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UK plans to bring 20 species back from brink of extinction

发布时间:2019-03-01 04:08:00来源:未知点击:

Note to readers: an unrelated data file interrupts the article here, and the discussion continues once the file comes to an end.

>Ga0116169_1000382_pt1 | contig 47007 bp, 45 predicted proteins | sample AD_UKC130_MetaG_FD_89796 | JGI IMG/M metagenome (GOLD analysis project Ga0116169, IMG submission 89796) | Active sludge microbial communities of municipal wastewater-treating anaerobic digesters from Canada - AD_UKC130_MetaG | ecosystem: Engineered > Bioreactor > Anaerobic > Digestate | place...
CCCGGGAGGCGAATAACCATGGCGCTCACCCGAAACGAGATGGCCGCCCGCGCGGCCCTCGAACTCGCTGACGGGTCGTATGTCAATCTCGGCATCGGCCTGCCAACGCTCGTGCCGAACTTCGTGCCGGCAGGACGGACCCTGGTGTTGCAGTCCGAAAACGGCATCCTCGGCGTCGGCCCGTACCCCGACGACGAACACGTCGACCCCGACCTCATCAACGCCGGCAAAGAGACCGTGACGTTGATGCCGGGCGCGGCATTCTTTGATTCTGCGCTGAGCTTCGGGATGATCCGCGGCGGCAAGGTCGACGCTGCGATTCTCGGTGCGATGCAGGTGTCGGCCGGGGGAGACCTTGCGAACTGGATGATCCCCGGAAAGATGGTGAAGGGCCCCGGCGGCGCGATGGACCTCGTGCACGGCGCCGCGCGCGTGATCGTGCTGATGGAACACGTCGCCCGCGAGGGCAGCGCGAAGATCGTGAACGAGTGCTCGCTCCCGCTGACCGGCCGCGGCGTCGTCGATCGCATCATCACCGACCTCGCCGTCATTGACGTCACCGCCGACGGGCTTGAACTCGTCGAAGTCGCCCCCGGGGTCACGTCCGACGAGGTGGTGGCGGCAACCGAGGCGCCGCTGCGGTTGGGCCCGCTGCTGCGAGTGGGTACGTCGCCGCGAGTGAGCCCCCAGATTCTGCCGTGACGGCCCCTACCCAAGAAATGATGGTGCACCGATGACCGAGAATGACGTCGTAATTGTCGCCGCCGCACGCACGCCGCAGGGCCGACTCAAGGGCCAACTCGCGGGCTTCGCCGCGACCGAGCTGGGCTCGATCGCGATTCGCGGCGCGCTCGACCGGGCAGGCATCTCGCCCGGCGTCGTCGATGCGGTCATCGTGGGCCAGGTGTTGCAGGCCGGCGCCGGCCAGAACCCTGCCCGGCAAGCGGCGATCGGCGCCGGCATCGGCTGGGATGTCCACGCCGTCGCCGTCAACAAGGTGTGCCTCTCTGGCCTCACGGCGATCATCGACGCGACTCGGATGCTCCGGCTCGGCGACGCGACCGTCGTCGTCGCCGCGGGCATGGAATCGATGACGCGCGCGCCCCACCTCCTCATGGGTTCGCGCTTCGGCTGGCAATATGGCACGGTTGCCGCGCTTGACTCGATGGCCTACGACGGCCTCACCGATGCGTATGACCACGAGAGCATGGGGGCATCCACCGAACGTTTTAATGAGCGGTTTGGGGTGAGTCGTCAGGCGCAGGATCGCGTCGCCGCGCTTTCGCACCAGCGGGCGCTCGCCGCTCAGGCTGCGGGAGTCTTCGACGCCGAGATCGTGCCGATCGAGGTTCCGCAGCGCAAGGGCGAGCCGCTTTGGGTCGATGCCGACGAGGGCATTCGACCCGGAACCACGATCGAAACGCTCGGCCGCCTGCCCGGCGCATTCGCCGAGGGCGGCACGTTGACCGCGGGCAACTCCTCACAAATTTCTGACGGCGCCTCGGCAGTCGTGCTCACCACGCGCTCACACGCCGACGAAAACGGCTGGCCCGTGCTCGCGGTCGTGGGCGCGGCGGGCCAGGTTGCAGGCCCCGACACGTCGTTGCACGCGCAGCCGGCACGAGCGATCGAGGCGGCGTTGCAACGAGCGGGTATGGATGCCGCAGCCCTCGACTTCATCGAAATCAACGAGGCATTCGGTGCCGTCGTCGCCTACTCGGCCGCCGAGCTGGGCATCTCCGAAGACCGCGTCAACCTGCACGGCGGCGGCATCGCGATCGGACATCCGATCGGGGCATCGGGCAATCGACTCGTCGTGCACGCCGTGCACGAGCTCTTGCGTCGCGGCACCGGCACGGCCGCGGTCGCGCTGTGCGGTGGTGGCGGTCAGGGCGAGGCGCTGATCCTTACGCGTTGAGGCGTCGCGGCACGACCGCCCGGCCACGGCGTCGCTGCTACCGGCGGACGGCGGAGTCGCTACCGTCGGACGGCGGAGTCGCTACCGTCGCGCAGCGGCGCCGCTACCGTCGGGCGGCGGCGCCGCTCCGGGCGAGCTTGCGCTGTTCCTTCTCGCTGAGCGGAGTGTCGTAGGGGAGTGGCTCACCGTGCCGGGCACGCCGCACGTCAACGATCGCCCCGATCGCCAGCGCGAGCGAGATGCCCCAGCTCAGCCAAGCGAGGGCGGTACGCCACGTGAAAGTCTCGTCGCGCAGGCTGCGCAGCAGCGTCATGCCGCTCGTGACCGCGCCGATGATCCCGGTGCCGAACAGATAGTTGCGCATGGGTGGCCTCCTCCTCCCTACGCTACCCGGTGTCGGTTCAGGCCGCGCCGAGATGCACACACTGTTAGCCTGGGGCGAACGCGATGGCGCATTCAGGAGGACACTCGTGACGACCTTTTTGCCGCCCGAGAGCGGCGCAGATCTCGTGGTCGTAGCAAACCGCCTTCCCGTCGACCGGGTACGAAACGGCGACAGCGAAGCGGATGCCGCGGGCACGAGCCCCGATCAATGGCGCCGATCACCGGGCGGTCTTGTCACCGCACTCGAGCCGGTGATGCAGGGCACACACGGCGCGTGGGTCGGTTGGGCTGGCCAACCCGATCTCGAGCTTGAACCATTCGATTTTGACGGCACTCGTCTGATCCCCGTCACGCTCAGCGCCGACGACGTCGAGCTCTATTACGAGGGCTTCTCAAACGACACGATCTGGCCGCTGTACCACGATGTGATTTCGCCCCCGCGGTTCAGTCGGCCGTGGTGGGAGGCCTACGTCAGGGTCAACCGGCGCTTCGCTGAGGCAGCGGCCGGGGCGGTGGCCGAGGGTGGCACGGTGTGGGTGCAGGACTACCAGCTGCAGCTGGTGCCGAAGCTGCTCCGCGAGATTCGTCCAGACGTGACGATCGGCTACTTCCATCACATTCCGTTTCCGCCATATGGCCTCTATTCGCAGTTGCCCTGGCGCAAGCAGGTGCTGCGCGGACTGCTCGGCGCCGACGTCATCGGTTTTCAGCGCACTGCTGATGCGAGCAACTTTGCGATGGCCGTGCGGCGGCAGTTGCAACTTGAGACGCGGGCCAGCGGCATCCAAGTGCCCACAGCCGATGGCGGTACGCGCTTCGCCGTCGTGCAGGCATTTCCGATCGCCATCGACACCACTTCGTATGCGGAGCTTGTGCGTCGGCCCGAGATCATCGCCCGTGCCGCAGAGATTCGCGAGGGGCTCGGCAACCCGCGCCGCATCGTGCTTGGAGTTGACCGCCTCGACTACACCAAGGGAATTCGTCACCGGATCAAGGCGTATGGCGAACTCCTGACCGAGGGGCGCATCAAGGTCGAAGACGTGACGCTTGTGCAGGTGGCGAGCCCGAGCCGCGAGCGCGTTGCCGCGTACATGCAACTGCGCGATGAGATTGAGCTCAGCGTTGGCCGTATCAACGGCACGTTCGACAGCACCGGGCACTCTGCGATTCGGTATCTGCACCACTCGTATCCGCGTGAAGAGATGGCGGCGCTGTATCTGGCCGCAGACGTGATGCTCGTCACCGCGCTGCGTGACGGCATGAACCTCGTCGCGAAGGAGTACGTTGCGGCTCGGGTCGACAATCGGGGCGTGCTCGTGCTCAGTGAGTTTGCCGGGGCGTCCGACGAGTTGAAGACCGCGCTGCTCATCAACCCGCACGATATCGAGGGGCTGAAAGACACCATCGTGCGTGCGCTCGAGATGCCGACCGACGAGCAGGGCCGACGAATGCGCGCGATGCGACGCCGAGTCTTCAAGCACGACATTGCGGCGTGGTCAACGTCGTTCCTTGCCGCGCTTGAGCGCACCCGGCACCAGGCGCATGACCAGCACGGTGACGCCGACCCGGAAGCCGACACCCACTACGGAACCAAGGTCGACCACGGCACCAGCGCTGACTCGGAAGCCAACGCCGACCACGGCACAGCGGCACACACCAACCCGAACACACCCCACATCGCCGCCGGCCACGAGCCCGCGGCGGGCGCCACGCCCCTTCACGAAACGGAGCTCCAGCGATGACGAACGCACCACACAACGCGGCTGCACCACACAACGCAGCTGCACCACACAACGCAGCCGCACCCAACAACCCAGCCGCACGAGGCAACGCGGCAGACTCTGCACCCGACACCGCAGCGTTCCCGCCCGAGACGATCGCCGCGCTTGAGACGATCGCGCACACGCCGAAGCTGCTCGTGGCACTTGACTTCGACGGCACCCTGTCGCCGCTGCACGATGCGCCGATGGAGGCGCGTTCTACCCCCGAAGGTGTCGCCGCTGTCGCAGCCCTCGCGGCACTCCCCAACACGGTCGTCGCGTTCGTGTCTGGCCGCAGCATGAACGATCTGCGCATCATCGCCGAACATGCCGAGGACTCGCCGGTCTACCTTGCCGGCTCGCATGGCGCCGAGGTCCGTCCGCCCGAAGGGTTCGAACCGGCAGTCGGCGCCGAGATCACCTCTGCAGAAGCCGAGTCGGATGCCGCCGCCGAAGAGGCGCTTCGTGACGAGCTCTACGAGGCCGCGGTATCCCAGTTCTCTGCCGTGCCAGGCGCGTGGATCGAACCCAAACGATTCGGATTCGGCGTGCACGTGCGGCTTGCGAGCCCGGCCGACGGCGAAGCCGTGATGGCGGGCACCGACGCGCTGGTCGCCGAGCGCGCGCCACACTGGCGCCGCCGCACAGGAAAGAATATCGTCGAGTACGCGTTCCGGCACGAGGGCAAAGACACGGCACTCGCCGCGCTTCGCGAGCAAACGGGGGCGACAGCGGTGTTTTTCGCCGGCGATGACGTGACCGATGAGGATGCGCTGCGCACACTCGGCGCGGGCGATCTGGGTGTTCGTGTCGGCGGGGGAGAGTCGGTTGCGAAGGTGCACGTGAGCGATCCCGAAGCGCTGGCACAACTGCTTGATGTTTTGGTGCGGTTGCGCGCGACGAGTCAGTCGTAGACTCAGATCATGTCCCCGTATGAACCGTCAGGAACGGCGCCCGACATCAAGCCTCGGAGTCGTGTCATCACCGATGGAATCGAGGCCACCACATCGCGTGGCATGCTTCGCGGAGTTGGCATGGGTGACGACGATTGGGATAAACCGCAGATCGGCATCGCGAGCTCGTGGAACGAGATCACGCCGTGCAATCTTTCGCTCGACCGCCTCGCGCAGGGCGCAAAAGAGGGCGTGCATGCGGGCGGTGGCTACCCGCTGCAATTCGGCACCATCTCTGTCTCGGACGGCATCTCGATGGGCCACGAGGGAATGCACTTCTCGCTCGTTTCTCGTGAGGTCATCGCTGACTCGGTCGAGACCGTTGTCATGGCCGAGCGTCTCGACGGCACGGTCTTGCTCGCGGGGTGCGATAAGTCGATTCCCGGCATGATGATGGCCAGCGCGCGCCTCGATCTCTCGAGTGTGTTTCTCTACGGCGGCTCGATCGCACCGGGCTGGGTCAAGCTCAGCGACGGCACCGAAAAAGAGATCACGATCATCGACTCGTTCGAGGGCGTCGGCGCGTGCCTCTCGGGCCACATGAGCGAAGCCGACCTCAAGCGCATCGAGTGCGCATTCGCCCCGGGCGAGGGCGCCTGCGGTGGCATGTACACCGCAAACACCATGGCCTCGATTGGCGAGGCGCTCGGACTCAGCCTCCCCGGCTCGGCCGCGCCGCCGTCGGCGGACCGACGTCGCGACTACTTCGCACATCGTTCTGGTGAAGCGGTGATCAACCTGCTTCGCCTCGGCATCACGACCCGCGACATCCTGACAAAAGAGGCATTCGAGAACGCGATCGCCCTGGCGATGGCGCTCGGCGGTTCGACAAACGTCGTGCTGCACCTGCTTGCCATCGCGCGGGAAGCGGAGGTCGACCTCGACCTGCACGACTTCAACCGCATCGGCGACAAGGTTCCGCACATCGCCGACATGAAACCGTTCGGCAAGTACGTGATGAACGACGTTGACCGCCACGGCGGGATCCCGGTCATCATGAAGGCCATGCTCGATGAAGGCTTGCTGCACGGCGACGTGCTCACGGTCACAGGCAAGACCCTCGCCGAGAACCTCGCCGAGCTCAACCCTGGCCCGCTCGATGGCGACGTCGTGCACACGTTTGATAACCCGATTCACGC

Iain Leech/Heritage Lottery Fund/PA Wire By New Scientist staff and Press Association Efforts to save some of the UK’s rarest species from extinction are being backed by £4.6 million in lottery funding. Little-known insects such as the bearded false darkling beetle and the royal splinter cranefly, as well as plants including the prostrate perennial knawel and interrupted brome are among the 20 species being targeted for action. A further 200 threatened species will also be helped by the funding from the National Lottery, including pine martens, large garden bumblebees, lesser butterfly orchids and hedgehogs. The money will support the Back from the Brink initiative to bring together leading charities and conservation bodies in the first nationwide coordinated effort to safeguard species from extinction and deliver conservation measures across England. The scheme aims to boost conservation efforts in 150 key habitats and landscapes, and recruit and teach more than 5,500 volunteers the skills they need to study, identify and look after threatened species. Massimiliano Sticca/Heritage Lottery Fund/PA Wire Projects include restoring Dorset heathland, bringing back locally extinct plants in agricultural land, create a network of grasslands in the Cotswolds, manage Sefton’s dunes to help species recover, conserve Breckland grass heaths and restore and manage Rockingham Forest sites. As part of the programme, wildlife charity Butterfly Conservation will reintroduce the chequered skipper butterfly to Rockingham Forest, near Corby, Northamptonshire, after it became extinct in England in 1975. The butterfly was once found in a strip of woodland and grassland from Oxfordshire to Lincolnshire, but died out in England as a result of the decline in coppicing in woodland which led to its preferred habitat of woodland rides becoming overgrown. Next spring, Butterfly Conservation will collect 30 to 50 adults from healthy populations in Belgium and release them into a secret site in Rockingham, with the hope of more introductions in the future. Stephen Dalton/Heritage Lottery Fund/PA Wire “Bugs, beetles, ants, spiders and other invertebrates make up the majority of species on the brink of extinction,” says Matt Shardlow, chief executive of Buglife, another of the charities involved. “It is fantastic that this pathfinding partnership project will pull back so many species that could otherwise disappear forever.” “Our natural environment has never been more imperilled,” says Shardlow. “Dedicated work to rescue endangered plants and animals is a cornerstone of any sensible broader strategy to restore a thriving countryside.” Government conservation agency Natural England’s chairman Andrew Sells says the Back from the Brink programme represented a “groundbreaking approach” to nature conservation. “Bringing these species back from the brink cannot be achieved by one group alone,” he says. “But by pooling resources and developing new ideas, this project will add vital momentum to all our efforts.” Read more: United States of extinction: Threat to America’s iconic animal; End of species extinctions is in sight as we bring animals back; Antelope revived in Sahara years after going extinct in the wild   More on these topics: